Friday, December 17, 2010

Armageddon on the Way, Nothing Normal about what is happening to Bond Markets

12/17/2010 Cochabamba, Bolivia Pop in your mints

We can’t shake the feeling that Armageddon is on the way for Bonds Markets in general and especially for any form of debt owed by a government of any size, no matter how powerful.  The Keynesians believe that government debt is simply a myth, just another data point in their mechanical view of the world.  Is private debt shrinking?  Public debt must expand.  In their fantasy world, as private debt is expanding, Public debt shrinks.

We do not know what planet Mr. Keynes lived on, but here on planet earth, government officials make promises to obtain votes.  These promises cost money.  Usually a lot more money than the government takes in.  Remember, the government, by definition, cannot do anything productive, economically speaking.  It can provide protection and justice, which has a price, but as for productive efforts, they are almost exclusively inept.  Ditto for “government investments.”  Investments worth making do not need government assistance.

Back to our point, public debt never shrinks as Keynes thought it would when the government in question runs a surplus.  Too many promises to keep, “investments” to make, wars to wage.  You see, Empires are built in the 21st century by incurring debt, not by paying it off.

Thursday, December 16, 2010

Austerity - Not Everyone is a Fan, Higher rates Crush Bonds and Pummel Stocks

12/16/2010 Cochabamba, Bolivia Pop in your mints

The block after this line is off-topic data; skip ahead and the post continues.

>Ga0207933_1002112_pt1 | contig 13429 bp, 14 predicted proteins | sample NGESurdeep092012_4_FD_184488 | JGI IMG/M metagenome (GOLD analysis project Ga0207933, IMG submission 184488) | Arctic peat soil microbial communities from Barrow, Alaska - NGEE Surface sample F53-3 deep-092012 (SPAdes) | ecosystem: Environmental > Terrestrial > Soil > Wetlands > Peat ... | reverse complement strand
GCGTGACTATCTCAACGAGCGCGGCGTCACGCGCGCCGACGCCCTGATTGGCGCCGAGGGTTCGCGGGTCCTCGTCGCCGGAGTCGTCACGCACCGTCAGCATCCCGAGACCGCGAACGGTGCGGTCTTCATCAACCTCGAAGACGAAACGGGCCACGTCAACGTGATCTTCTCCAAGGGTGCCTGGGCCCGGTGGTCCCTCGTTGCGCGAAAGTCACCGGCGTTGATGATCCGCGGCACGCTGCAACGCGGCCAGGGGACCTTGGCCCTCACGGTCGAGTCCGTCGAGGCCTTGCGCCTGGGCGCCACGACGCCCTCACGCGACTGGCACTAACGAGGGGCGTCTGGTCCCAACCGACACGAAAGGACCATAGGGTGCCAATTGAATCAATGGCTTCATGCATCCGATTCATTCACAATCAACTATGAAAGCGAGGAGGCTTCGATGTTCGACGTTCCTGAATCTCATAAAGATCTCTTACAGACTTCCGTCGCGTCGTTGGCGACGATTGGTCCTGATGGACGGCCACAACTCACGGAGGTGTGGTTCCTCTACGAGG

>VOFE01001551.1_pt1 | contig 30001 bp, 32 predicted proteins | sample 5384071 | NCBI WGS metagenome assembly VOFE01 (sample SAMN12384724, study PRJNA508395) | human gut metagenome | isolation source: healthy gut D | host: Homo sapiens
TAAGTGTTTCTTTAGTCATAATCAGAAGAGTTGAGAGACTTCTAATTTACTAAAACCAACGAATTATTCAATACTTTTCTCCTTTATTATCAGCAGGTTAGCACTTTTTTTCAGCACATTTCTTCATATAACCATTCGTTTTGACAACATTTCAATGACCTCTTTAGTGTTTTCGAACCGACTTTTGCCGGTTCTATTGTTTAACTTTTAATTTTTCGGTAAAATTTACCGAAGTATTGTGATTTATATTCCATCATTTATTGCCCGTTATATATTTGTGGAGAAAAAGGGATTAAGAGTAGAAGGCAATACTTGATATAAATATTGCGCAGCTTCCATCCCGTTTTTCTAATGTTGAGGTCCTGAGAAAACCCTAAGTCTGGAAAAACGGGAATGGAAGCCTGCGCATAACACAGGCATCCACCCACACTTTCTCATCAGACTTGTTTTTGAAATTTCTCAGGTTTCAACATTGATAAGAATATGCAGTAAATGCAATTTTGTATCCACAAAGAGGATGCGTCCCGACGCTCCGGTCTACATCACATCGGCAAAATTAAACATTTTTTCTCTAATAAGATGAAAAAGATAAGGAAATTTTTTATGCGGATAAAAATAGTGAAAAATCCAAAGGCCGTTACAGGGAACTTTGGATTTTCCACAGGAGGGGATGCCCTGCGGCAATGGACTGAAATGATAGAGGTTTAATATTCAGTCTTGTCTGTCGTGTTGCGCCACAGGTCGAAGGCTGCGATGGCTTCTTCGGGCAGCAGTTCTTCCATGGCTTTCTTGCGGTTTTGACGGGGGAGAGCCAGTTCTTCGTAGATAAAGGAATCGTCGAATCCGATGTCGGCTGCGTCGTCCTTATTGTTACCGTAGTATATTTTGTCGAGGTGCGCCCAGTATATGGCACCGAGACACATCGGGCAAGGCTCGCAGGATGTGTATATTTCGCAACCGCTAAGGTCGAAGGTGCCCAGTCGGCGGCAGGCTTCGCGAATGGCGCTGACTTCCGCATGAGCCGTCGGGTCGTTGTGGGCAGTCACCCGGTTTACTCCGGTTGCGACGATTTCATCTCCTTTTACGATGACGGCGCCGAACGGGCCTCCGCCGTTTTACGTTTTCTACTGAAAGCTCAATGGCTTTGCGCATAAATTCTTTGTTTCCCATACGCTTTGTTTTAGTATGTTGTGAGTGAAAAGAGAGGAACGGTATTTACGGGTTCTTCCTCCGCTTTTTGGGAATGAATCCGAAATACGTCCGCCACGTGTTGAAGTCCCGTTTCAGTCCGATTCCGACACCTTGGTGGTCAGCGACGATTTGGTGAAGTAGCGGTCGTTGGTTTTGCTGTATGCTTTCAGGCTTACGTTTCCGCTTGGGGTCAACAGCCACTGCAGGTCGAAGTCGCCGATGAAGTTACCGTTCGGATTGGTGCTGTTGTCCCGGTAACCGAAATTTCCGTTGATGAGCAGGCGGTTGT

Ah, the price of austerity.  In a world where up was up and down was down, where all was what it seemed and things worked “as they should”, any attempt to save money or generally economize would be a good thing.  All the more if it meant that the government was retreating from intervening in the economy in areas where it can only do harm.  That would be 99% of government intervention with the remaining 1% being upholding valid contracts between parties.

Alas, this is not the world in which we live.  In Greece we see rioting as the government attempts to do the wise thing and cut back.  Like any bad credit risk, they are not cutting back by choice but rather at the behest of their creditors.  Like an addict needing intervention, so are the debt ridden nations of the western world.  Concretely, Greece wants to change its labor laws to give people incentive to work and by extension business incentives to hire them.  Naturally, this is an affront to “workers rights” that cannot be tolerated. 

Spain’s credit rating is on the verge of being lowered and generally the uncertainty of just what will occur in Europe has investors jittery.  In the US, at least we can count on the FED and Congress to continue to trash the currency.  The masters of the Euro are not so sure about trashing the currency but for some strange reason do not want to let any sovereign debt go bad.  Sorry EuroFEDS, you can’t have it both ways.

Bonds continue their descent with no end in sight.  This usually means that they may actually rise in the coming days.  Don’t be fooled.  Any strength in the Bond markets should be taken for nothing more than a hallucination and a selling opportunity.  Stocks were taken down today by the “Mega Maid” suction of the collapsing Bond Market.  Higher rates make re-financing or rolling over existing debt harder.  It must be either paid or written off.  The money for these activities must come from somewhere and, directly or indirectly, it comes out of equities.

Wednesday, December 15, 2010

Bond Market Tumbles Downhill and Why Bolivia May Avoid The Collateral Damage

12/15/2010 Cochabamba, Bolivia Pop in your mints

A quick look at the markets shows that Bonds are continuing a capitulation that is beginning to border on dramatic.  Market forces will always overpower any government, military, or central bank on the planet.  Never bet against them.  The case against Bonds has been clear for some time now.  The trick is guessing when what is obvious will become common knowledge.  It is at that point that the Market executes its judgment.

The verdict is in:  Bonds are guilty of gross oversupply.